A senator of state in California is proposing laws designed to offer more straight oversight over direct-to-shopper genetic testing firms.
The new laws, introduced by Santa Ana’s Democratic Senator Thomas Umberg, builds on efforts in the California Consumer Privacy Act to control the ways corporations can utilize data collected from genetic testing.
The CCPA regulates genetic testing corporations by allowing shoppers to request information on how their data is used and opt-out of any unauthorized purposes of their data or sale of that data to third parties.
However, the present authorization forms are complicated, and consumers typically don’t have a lot of clarity into what they’ve agreed to allow genetic testing corporations to do with the data, based on a statement from Umberg’s office.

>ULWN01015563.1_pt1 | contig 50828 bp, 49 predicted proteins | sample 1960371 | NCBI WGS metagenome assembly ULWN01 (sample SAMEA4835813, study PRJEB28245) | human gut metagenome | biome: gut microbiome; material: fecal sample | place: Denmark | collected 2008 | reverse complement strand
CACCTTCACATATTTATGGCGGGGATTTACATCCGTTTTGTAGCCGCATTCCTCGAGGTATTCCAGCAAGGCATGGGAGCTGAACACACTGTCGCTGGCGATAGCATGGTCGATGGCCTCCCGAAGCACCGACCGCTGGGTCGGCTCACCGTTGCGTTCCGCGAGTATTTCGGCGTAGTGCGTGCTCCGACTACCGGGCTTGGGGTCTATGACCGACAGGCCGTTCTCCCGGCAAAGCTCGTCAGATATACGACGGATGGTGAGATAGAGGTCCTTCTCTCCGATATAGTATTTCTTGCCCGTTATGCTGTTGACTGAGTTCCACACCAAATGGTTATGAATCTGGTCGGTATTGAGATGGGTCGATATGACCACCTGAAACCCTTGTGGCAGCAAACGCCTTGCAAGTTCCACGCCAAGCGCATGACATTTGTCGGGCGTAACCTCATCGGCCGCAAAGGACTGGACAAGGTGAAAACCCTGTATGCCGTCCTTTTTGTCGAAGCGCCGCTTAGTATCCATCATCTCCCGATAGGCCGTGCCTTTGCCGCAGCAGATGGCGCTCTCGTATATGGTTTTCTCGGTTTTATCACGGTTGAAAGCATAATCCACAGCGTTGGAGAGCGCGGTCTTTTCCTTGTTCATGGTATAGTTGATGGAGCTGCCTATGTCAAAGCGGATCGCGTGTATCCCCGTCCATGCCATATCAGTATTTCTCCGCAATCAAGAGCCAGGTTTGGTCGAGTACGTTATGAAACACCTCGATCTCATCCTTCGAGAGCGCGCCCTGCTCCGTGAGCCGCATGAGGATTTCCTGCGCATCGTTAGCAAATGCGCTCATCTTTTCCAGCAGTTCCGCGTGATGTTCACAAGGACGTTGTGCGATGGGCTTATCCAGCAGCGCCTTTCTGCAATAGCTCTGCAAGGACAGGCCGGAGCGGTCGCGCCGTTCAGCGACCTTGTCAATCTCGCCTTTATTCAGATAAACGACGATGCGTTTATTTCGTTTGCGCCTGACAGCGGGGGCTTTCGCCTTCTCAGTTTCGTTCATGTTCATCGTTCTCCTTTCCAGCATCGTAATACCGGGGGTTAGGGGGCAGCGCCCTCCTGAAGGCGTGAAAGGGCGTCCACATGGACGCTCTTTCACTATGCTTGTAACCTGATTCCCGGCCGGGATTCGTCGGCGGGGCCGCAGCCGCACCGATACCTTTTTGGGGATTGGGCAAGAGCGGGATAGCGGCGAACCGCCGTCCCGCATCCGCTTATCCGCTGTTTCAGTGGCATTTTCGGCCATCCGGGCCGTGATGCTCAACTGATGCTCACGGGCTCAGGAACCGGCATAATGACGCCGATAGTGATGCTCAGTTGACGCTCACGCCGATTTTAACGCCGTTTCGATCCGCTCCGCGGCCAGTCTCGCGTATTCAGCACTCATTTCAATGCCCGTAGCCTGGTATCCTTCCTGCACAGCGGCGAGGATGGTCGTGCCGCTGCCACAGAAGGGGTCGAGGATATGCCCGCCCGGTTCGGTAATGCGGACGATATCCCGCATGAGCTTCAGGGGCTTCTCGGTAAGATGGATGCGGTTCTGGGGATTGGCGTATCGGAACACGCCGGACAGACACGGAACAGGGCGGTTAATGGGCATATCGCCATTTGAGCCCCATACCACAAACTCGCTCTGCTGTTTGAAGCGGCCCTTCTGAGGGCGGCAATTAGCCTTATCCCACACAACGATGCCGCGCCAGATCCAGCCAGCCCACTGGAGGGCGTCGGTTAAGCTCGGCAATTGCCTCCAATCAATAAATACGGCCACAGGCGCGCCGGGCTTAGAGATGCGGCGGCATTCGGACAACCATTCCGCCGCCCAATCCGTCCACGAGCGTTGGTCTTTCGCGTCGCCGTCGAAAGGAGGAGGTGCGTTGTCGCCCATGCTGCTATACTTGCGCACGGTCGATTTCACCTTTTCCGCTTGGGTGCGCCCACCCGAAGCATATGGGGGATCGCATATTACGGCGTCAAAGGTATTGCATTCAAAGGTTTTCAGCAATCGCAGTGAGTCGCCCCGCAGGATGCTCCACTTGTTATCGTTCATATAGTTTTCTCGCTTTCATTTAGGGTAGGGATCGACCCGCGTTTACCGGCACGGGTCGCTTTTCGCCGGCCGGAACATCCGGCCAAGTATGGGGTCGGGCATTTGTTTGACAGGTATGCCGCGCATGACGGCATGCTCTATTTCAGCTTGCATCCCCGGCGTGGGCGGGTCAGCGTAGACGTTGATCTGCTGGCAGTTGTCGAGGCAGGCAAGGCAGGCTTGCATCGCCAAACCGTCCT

Under Umberg’s suggestion, Senate Bill 980, DNA testing corporations must follow strict rules for authorization forms for genetic tests.
The measure develops civil penalties for firms that fail to abide by the provisions in the Act.
Maryland and New York have long had harsh laws regulating how genetic tests will be marketed to consumers on the books, and Illinois passed new legislation to tighten how genetic tests can be used in 2019.